Lake Boga – Days 1 to 4 of 180
Well, we are finally under way. Unfortunately, it was raining but that couldn’t dampen our enthusiasm to be finally started.
The trip today was 360 klms with rain showers all the way. One benefit was that it was a cool day for driving so no stress on the vehicles. My average fuel consumption was 16.5 litres per 100 klms. One thing I had realized is that the largest cost for this trip will be fuel so I will keep a running total as it may be of interest to some of you when I fill up.
Our nice clean vehicles are now filthy as the last 10 klms into Lake Boga was across roadworks which was very muddy and slippery.
Here it is nice and clean (above) and now the mud (below). Will not be washing it for awhile as we have many other dirt roads to get through in the coming weeks.
As you can see behind the trailer the weather is very ordinary here at the moment with a few showers and a cold wind thrown in. We have had three days of this now and the batteries are going down. This morning mine was at 61% and Greg’s is down to 41%. Very happy with mine as you can run Lithium batteries down a lot further than AGMs. At this rate with no solar input, I can last another two days at least before I need to start the car and plug the trailer in to charge the battery. In the planning stages we had decided that we would be off grid without having a petrol generator which is saving on space and the carrying of petrol. All our power would come from our vehicles whilst driving or from the solar on our roofs plus blankets. Solar blankets are out and even with minimal sun the batteries are charging albeit very slowly.
My trailer has 380 watts of solar units plus I have a high capacity 250w solar blanket to help charge the Enerdrive 200aH Lithium battery. For the car I have a Baintech 180w portable solar blanket to help charge the 72aH Topograghy lithium battery which runs the fridge & the travel buddy oven (to heat up pies & pizza on the road – it will cook a roast in a pinch although it would take a while).
We may have to change our plans slightly as this rain event has forced road closures to the north of us in Mungo NP. All the places we intend to visit are also closed or under advisement of closure and may take some time to dry out. Our stay here has now been extended so we are busy planning the alternates. This was why I have not booked anything in advance so we would have the most flexibility.
I snapshotted this image from the South Australian roads department. Our plan is to take the Oodnattta Track up into the Northern territory via Wilpeena Pound. As you can see from the image those roads in RED are closed to all travel, YELLOW advised not to travel, BLUE under advisement and GREEN are open. We will be watching this site for updates although current plan does not put us into this area for at least 30 days.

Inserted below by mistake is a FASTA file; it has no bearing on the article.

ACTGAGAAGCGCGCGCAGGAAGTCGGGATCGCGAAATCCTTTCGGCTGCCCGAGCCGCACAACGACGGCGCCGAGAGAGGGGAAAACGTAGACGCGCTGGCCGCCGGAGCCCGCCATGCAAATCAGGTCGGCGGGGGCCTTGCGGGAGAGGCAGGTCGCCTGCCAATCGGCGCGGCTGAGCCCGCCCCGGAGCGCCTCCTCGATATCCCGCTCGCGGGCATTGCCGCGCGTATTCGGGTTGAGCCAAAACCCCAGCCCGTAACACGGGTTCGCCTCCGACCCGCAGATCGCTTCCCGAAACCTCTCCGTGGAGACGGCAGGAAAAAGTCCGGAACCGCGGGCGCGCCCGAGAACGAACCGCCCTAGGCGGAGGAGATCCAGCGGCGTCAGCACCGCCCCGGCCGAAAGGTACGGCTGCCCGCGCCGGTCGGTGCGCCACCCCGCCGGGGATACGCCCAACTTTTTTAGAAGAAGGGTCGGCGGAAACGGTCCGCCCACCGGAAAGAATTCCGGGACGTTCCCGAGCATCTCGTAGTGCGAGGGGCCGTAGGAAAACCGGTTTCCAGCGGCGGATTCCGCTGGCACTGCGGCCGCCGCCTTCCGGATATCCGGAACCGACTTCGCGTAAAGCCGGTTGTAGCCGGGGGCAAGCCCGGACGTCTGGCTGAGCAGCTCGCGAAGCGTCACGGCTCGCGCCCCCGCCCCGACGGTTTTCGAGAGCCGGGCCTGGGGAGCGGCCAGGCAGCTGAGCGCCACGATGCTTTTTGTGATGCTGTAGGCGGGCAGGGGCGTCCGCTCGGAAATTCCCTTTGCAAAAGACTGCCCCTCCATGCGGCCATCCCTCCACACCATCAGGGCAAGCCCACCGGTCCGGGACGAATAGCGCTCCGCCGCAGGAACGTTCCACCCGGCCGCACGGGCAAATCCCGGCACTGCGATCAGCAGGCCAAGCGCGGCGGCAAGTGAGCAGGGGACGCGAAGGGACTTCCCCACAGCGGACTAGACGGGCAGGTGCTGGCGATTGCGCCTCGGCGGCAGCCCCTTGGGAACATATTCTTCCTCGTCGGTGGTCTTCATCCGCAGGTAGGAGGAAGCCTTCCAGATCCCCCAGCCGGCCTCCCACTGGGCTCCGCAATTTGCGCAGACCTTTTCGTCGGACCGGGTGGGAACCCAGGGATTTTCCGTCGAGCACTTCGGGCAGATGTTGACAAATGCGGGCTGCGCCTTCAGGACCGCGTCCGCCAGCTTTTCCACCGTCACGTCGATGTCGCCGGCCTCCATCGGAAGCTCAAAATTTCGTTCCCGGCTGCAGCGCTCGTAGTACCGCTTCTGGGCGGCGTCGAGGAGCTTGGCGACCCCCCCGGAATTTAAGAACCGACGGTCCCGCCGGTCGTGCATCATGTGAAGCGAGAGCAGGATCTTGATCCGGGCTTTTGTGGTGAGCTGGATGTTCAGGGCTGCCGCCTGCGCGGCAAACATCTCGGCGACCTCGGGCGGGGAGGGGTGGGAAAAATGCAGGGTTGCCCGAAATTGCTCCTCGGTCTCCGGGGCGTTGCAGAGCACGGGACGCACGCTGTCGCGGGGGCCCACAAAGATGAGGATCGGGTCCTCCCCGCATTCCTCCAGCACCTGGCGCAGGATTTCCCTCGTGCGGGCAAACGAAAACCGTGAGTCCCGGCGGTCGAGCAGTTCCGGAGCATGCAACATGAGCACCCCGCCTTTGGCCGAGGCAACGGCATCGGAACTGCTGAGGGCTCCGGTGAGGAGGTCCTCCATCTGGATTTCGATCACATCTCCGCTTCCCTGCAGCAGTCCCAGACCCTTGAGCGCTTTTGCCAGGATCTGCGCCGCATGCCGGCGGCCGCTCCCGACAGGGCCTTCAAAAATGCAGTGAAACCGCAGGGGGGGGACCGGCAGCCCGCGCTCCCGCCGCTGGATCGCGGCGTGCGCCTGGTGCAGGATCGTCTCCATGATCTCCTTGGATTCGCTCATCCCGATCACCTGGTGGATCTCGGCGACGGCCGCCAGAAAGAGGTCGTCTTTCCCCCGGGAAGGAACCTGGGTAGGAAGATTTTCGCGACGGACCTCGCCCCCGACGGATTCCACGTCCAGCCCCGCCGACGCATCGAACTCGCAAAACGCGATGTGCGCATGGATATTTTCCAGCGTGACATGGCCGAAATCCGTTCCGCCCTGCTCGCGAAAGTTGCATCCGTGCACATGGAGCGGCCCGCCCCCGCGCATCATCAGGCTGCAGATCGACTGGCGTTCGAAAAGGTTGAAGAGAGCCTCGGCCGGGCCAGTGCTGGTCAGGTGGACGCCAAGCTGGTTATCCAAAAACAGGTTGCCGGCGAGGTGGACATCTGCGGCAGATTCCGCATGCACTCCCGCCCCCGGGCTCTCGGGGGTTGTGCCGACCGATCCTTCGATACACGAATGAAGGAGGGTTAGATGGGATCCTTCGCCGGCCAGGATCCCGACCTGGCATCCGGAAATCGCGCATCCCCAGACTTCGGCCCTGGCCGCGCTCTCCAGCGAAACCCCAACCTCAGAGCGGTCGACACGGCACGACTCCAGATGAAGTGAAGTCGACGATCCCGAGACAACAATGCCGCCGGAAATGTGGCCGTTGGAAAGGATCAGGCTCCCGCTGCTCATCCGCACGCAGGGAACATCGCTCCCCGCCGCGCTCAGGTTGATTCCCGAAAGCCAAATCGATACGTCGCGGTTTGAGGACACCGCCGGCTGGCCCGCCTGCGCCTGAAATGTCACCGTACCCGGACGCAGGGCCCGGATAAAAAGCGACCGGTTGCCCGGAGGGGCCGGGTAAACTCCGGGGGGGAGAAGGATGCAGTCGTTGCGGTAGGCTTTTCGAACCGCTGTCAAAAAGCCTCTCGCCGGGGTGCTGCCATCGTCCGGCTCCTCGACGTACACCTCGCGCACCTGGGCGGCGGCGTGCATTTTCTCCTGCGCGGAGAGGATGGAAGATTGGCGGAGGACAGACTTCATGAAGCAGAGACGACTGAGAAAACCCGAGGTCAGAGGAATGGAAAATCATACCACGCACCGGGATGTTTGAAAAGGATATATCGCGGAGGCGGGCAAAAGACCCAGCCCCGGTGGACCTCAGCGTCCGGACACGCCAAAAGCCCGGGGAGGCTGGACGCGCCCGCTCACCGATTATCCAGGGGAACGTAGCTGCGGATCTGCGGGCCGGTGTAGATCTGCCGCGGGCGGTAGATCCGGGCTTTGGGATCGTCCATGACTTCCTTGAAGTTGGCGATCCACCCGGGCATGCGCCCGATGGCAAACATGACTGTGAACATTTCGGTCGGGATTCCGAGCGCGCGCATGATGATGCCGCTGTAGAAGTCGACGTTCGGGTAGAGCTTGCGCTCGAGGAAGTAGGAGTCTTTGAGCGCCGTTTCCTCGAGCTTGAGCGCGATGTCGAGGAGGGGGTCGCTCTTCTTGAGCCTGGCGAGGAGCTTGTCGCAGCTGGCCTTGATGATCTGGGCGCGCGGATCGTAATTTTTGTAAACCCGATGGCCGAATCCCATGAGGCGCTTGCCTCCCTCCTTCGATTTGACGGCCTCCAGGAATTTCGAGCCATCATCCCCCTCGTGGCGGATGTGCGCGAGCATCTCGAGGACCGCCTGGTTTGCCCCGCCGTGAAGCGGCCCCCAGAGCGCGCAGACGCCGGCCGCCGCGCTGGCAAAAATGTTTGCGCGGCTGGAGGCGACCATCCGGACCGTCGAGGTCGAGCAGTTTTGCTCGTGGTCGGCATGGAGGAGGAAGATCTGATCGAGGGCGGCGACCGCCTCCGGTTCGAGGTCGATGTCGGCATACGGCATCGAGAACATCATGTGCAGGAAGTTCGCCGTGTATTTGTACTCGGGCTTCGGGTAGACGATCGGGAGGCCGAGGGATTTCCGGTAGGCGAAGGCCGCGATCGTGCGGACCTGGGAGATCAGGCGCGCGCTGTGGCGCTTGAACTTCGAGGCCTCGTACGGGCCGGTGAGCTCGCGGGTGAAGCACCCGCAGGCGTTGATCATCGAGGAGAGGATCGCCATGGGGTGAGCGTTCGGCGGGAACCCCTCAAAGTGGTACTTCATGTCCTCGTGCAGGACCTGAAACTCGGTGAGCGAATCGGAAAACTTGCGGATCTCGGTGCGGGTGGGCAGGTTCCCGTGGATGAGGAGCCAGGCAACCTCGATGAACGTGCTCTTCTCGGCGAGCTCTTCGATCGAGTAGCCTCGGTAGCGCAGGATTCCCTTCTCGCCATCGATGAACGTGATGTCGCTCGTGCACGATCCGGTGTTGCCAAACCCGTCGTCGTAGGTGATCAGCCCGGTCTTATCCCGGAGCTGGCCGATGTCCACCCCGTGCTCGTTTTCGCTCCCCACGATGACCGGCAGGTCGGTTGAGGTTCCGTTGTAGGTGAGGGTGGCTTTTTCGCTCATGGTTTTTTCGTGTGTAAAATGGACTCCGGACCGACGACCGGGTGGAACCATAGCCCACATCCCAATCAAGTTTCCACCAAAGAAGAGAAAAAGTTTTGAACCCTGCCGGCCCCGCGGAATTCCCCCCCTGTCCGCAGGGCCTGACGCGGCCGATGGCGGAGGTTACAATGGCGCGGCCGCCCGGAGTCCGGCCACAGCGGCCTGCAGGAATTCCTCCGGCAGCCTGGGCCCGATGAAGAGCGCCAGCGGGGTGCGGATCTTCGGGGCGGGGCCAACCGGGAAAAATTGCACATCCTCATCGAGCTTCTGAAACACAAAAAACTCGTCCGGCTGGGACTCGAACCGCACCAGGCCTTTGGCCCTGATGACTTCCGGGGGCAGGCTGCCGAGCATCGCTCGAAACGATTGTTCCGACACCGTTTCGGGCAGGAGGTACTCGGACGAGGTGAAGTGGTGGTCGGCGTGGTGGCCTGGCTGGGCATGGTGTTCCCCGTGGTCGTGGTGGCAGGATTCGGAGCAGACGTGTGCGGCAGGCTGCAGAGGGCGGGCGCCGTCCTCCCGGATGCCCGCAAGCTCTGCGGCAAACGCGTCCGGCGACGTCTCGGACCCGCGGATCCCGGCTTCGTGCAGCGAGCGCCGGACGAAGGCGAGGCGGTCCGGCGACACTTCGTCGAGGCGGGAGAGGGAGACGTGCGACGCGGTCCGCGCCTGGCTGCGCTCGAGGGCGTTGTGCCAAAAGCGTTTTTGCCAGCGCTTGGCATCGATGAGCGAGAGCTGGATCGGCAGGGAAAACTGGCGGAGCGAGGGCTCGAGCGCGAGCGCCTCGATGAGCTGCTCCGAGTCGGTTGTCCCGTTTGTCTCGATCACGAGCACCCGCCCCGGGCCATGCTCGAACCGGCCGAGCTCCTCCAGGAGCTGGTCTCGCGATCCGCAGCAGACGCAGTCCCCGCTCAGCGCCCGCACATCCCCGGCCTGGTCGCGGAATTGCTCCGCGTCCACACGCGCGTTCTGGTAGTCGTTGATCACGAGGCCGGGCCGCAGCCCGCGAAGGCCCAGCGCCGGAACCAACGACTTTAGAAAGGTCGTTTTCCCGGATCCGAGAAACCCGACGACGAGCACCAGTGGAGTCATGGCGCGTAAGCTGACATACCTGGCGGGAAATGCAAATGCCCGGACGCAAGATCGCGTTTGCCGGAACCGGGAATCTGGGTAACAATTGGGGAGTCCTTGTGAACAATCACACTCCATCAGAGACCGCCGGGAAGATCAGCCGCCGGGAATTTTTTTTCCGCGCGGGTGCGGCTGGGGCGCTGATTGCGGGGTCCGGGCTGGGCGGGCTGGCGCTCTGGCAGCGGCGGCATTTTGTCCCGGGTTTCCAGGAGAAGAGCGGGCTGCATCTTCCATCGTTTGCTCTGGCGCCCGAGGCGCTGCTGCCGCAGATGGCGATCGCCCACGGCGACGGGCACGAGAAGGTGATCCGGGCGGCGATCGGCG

Sunset last night was a bonus even if it was cloudy. This was taken on my iPhone. There is some birdlife around us and the following two images were taken using my Canon 1D x & a Canon 100-400mm f/3.5-5.6 IS USM lens. The big guns are still sleeping in their bags in the back of the car waiting for better opportunities. Here two shots to show what was next to our camp.
Welcome swallows will use anything for a perch
Noisy Miner telling his friends where the food was.
The main reason our first stop was in this small town was to see the Catalina Museum. A very good small museum with a PBY-5 Catalina restored from parts found in the local countryside by the local Lions Club. The airbase was setup here in secret in 1942 as there was a major fear of the Japanese invading Australia at the time. It was a major airbase for all types of seaplanes from not only the Australian Air Force but the Dutch Air Force and then the United States Air Force. Many different aircraft types were rebuilt and repaired here including Consolidated PBY Catalinas, Martin PBM Mariners, Sunderland Flying Boats & the Vought OS2U Kingfisher. From here aircraft were launched back into the fray to bomb & mine Japanese bases all through New Guinea and as far north as Hong Kong. It was closed in 1947 and many of the remaining aircraft and their parts were sold for scrap. A sad ending to some of the most graceful aircraft that ever flew.
As a child I was lucky enough to fly on a TAA Sunbird flight using Catalinas from Daru, where my parents were teachers, to Port Moresby. It was very exciting sitting down the back under the cupolas as the mighty engines roared and the water cascaded over me as it plowed down the Fly River to get to takeoff speed. So, I have always been fascinated by old warbirds turned to peaceful purposes but that is another story of my growing up in a strange land.
Here are some shots
And finally, one from Greg as he starting to learn a new skill using my Canon M6 with an adapter onto a canon 70-200mm f/2.8L IS USM II. Not bad with a little coaching.
After being forced to move after four days of rain and heavy cloud due to Greg’s critical battery power situation we stayed for one night in the Lake Boga Caravan Park. Whilst it was very nice and the amenities were clean the night noise of the trucks rattling by all night meant a very bad nights sleep. Sorry but I could not recommend this stay to anyone. however the camping spots without power on the other side of the lake with toilets and showers but no power were excellent value at $7.50 a night.
Today we have finished packing and on our way to Lake Crosbie in Murray – Sunset NP just near Underbool. This journey will be via Sea Lake, Lake Tyrell, Patchewollock, Walpeup & Underbool – a drive of 4 hours but that will be in the next instalment.
Until next time…………..